Jenny is a professional model in her mid-twenties. She would sashay down the corridor at the out-patient department of the hospital, greeting hospital staff with a warm smile and a lilting “Good morning”, spreading cheer all around.
The outward cheer and bonhomie were an armour to protect the confused and hurt little girl within. Her childhood had been extremely traumatic, with unspeakable horrors heaped upon her by people, including family members. School had been a nightmare despite her obvious intelligence. At 15, she had realised she was dyslexic and not stupid, and got herself tested for learning disabilities on her own as she felt nobody else cared anyway.
Starting from her teens there had been a string of boyfriends, each abusive one replaced by an equally abusive one, every relationship entered into with much hope, trust and optimism. She just ‘wanted one special person who truly loved’ her, the way she put all of herself into a relationship.
She tended to see people in black and white, and dated boys she placed on a pedestal as ‘perfect’, often choosing to go out with charming boys with dodgy reputations. The white invariably turned to a disillusioning black when she became clingy and possessive. The boyfriend would then begin avoiding her and not respond to her calls and text messages. This would send her into tearful rages and she would smash to the ground whatever she could lay her hands on, like her cellphone, coffee mugs, books, anything at all. Then she would send him umpteen text messages asking if he was seeing someone else. This would happen a number of times in every relationship. After a couple of days they would make up.
She would never consider ending a relationship because her worst fear was of being abandoned and alone. Consequently relationships always ended with the boy walking out on her after a particularly nasty showdown, leaving her completely devastated and vulnerable.
She had tried every street drug that her friends made available, “to numb the pain” after each break-up. She had overdosed on her mother’s prescription drugs with an intention to die, and been rushed to hospital for a stomach wash twice before.
One day, in an introspective mood, she said that she felt happy only as long as she was having fun with friends, which usually included alcohol and weed. She could not tolerate being alone. When she was alone in her room at night she felt she did not really exist; she felt a sense of personhood only when she was interacting with others. By herself she had no stable identity, no sense of who she was.
Most of the time she felt devoid of feeling, what she described as “an emptiness in my soul”. With tears rolling down her cheeks she recounted how she had made razor-blade cuts all down her forearm in order to feel something: even pain was preferable to emptiness. When she still felt nothing she had broken down and cried all night. Sometime during those dark hours she had become aware of the pain and sadnesss deep inside her. By daybreak she had vaguely concluded that she had ‘depression’ and had decided to visit a psychiatrist to have medicines prescribed.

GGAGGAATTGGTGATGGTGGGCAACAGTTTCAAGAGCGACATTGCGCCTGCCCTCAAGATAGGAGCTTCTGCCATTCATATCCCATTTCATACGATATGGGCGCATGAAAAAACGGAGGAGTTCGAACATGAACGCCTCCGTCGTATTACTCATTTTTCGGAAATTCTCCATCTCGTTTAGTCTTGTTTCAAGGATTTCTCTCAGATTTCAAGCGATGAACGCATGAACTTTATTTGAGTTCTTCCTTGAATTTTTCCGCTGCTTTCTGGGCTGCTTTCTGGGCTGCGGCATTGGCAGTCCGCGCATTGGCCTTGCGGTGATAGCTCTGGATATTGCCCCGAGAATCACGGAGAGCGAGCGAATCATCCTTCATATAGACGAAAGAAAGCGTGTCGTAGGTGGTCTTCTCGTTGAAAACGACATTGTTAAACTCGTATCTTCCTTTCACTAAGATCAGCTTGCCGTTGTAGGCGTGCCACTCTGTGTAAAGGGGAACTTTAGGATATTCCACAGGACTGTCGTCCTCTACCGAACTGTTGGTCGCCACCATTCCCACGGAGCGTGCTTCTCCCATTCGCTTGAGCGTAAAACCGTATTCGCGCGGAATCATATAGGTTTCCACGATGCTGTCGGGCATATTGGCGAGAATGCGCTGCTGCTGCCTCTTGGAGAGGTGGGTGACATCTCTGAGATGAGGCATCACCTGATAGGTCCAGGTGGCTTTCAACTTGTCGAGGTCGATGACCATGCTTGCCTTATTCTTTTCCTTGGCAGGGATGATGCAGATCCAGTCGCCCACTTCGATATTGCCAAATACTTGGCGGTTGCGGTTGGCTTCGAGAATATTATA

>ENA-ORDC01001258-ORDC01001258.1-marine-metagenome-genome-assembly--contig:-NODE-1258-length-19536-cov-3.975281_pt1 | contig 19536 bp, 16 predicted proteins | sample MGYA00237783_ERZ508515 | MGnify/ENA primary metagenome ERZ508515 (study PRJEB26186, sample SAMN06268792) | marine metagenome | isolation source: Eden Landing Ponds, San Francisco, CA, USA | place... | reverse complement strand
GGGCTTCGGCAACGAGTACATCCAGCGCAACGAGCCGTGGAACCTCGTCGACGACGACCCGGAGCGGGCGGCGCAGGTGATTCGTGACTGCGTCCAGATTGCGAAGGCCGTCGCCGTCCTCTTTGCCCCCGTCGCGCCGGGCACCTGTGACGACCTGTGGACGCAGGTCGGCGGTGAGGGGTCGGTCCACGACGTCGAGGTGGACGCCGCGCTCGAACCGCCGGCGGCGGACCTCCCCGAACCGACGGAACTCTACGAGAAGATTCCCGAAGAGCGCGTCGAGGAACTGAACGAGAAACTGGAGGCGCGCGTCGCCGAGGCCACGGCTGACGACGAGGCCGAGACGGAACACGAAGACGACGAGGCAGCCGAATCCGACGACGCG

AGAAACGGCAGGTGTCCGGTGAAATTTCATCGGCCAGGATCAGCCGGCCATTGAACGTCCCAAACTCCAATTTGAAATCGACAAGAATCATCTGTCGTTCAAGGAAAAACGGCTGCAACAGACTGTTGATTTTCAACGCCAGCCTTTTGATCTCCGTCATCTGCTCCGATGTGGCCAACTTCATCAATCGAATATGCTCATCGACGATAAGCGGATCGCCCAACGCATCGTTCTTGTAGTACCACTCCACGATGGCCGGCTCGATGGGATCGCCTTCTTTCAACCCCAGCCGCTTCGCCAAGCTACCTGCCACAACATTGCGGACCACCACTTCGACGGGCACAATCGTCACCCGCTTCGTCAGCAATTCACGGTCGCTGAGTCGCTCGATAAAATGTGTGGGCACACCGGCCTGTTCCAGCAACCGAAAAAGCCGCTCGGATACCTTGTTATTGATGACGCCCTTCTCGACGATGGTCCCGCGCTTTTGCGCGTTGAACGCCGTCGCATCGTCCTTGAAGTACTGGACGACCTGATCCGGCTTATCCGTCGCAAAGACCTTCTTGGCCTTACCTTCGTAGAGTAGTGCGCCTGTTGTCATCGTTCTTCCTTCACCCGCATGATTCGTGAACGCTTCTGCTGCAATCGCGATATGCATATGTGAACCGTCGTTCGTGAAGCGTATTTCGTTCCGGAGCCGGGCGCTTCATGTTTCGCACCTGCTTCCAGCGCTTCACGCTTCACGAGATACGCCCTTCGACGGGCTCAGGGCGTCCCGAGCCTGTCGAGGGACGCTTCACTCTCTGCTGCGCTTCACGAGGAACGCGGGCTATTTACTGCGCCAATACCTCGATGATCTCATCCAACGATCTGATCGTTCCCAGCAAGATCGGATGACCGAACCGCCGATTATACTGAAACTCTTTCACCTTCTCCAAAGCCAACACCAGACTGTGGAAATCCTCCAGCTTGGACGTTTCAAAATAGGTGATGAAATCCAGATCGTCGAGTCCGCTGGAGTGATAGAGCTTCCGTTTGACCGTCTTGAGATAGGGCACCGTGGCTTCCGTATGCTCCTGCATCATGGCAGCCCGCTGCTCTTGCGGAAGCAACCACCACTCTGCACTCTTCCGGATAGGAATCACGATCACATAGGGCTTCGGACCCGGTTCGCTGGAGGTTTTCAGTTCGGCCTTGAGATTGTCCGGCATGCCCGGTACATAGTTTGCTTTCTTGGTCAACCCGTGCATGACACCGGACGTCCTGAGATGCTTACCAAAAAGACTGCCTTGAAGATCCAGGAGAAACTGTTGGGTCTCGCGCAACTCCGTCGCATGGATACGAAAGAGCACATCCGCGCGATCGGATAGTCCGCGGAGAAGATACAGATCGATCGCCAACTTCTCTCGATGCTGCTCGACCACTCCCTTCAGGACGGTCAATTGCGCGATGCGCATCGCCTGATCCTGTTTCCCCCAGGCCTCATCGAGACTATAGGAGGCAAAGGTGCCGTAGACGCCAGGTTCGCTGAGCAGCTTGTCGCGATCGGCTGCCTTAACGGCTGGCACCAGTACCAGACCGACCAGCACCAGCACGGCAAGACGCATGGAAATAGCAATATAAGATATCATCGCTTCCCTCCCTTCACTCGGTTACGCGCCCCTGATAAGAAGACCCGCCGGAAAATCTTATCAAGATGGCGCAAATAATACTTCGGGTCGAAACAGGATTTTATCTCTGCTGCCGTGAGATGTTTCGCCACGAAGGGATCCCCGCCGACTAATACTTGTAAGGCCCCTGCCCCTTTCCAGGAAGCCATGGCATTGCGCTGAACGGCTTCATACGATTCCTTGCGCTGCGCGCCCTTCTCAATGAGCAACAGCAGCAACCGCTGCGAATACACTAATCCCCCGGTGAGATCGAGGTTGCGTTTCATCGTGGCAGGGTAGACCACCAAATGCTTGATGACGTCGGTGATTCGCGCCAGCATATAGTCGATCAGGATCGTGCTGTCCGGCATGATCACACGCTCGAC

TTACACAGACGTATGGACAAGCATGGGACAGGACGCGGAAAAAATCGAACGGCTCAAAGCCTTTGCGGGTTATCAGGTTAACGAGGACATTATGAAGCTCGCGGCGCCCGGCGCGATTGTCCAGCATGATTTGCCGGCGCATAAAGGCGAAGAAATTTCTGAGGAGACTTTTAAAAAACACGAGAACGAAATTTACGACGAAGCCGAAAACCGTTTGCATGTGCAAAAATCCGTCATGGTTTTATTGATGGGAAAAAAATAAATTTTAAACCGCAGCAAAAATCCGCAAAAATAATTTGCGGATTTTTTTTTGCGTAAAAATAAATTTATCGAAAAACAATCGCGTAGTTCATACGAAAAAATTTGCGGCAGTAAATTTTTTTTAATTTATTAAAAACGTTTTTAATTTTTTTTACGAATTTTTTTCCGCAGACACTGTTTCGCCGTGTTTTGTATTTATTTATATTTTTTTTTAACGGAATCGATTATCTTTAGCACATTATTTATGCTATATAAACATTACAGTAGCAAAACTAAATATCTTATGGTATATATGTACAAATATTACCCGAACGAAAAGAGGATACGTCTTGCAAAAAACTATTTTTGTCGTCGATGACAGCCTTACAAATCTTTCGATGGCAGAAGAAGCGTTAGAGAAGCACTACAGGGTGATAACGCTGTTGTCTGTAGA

At the initial interview her depressed mood was obvious. A course of an antidepressent medication was started. Meanwhile, it was equally obvious that a diagnosis of ‘depressive episode’ did not quite cover her problem. I saw her once a week to support her till the medicines took effect, then referred her to a clinical psychologist for psychotherapy while continuing to see her once a month to check on the medications.
The prevalence of this type of personality is very much higher than one would think. It is more common in girls than in boys. Many of the girls whom other girls label drama queens - and worse - probably need an experienced clinical psychologist to help them sort out their confusing and terrifying inner lives, besides treatment of the psychiatric conditions that invariably exist in people with such fragile personalities.
In this series Dr Shyamala Vatsa highlights the fact that teenage changes can mask incipient mental health problems. These articles show how early symptoms of mental disorder can be taken for ordinary teenage behavior. As illustrated by the stories of young people who have suffered unnecessarily, it is important for friends and family to recognize when a behavior is outside normal limits, and seek help before things spin out of control.
Dr Shyamala Vatsa is a Bangalore-based psychiatrist who has been practicing for over twenty years. If you have any comments or queries you would like to share, please write to her at email@example.com
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